2. To describe this reality Sacred Scripture uses a symbolical language which will gradually be explained. In the Old Testament the condition of the dead had not yet been fully disclosed by Revelation. Moreover it was thought that the dead were amassed in Sheol, a land of darkness (cf. Ez. 28:8; 31:14; Jb. 10:21f.; 38:17; Ps 30:10; 88:7, 13), a pit from which one cannot reascend (cf. Jb. 7:9), a place in which it is impossible to praise God (cf. Is 38:18; Ps 6:6).

    The New Testament sheds new light on the condition of the dead, proclaiming above all that Christ by his Resurrection conquered death and extended his liberating power to the kingdom of the dead.

    Redemption nevertheless remains an offer of salvation which it is up to people to accept freely. This is why they will all be judged “by what they [have done]” (Rv 20:13). By using images, the New Testament presents the place destined for evildoers as a fiery furnace, where people will “weep and gnash their teeth” (Mt 13:42; cf. 25:30, 41), or like Gehenna with its “unquenchable fire” (Mk 9:43). All this is narrated in the parable of the rich man, which explains that hell is a place of eternal suffering, with no possibility of return, nor of the alleviation of pain (cf. Lk. 16:19-3 1).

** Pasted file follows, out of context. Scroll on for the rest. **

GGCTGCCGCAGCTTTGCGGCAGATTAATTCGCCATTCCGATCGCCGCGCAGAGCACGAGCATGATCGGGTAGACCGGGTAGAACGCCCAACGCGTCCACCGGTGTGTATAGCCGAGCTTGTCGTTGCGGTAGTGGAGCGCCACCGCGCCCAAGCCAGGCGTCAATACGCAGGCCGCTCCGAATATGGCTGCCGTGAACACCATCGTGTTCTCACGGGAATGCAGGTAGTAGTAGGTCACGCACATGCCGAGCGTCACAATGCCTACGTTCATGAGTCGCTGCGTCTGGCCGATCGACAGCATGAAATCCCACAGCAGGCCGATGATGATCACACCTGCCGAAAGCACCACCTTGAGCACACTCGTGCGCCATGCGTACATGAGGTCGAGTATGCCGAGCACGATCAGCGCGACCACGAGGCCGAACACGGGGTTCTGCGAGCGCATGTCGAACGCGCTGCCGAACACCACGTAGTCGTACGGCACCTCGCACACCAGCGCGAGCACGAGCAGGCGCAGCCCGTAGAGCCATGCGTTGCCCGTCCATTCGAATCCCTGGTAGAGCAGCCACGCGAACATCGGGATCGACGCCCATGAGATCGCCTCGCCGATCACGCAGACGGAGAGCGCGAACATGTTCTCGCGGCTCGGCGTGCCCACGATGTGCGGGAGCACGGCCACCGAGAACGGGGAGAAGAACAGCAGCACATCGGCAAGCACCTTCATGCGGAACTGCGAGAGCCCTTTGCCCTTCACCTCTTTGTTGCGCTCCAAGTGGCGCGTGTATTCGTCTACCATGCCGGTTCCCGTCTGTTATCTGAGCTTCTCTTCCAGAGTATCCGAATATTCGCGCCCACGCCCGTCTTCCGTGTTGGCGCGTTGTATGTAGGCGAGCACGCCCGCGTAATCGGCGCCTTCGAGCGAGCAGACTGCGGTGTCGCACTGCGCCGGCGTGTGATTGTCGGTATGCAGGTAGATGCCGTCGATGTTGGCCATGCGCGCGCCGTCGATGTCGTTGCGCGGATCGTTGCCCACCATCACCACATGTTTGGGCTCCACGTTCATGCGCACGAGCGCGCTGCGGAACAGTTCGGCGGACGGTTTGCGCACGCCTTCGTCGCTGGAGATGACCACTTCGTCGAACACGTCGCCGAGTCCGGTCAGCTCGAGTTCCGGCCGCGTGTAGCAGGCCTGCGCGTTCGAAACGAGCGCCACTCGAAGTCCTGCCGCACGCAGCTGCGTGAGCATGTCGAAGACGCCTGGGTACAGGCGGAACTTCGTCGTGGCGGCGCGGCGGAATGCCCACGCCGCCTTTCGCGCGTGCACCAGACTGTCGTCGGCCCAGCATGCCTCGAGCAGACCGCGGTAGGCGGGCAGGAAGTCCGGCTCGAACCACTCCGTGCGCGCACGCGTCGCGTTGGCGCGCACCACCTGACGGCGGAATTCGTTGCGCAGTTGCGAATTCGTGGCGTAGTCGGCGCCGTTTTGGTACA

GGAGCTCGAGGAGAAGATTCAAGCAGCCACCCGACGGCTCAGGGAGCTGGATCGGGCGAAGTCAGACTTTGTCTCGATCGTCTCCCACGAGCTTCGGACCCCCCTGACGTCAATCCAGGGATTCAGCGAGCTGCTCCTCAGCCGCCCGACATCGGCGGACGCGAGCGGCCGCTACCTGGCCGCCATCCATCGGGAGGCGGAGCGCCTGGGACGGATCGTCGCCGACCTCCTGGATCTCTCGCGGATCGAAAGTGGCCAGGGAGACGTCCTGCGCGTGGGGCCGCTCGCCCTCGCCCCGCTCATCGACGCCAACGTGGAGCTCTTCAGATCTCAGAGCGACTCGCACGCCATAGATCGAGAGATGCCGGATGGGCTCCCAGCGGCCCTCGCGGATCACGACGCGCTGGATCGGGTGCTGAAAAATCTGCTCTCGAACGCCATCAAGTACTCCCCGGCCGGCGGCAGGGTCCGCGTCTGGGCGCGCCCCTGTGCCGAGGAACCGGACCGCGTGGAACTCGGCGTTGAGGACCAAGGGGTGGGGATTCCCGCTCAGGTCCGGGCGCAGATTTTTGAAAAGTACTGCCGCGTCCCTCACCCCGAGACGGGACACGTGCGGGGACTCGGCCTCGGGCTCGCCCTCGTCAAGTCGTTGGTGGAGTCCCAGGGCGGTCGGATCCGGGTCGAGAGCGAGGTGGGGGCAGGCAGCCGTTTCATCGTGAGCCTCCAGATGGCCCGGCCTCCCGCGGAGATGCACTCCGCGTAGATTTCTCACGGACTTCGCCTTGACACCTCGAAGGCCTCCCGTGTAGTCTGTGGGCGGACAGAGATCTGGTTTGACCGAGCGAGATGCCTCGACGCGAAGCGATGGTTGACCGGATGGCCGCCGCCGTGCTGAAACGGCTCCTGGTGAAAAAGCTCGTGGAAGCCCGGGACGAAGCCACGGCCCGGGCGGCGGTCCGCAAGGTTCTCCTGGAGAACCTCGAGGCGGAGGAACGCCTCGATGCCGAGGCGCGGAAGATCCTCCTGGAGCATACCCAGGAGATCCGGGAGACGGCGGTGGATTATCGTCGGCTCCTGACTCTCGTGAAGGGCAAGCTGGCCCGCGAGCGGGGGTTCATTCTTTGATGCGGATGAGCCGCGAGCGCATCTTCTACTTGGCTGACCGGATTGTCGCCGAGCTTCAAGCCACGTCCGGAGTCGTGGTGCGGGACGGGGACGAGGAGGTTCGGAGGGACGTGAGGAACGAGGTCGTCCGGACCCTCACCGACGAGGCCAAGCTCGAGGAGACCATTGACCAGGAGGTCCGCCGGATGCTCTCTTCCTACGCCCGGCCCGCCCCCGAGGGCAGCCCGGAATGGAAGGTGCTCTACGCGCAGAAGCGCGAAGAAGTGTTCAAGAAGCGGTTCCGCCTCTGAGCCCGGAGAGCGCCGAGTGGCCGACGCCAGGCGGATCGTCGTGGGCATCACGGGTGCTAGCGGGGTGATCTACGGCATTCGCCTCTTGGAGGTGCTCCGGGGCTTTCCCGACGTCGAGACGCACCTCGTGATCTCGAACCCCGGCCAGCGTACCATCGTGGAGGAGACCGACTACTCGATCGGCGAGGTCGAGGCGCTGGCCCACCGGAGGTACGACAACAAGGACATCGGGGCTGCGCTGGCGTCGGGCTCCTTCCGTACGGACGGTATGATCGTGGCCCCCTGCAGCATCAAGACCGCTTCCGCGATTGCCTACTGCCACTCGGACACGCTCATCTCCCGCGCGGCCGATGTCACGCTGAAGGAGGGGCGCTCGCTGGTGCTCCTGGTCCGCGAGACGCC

The Book of Revelation also figuratively portrays in a “pool of fire” those who exclude themselves from the book of life, thus meeting with a “second death” (Rv. 20:13f.). Whoever continues to be closed to the Gospel is therefore preparing for ‘eternal destruction and exclusion from the presence of the Lord and from the glory of his might” (2 Thes 1:9).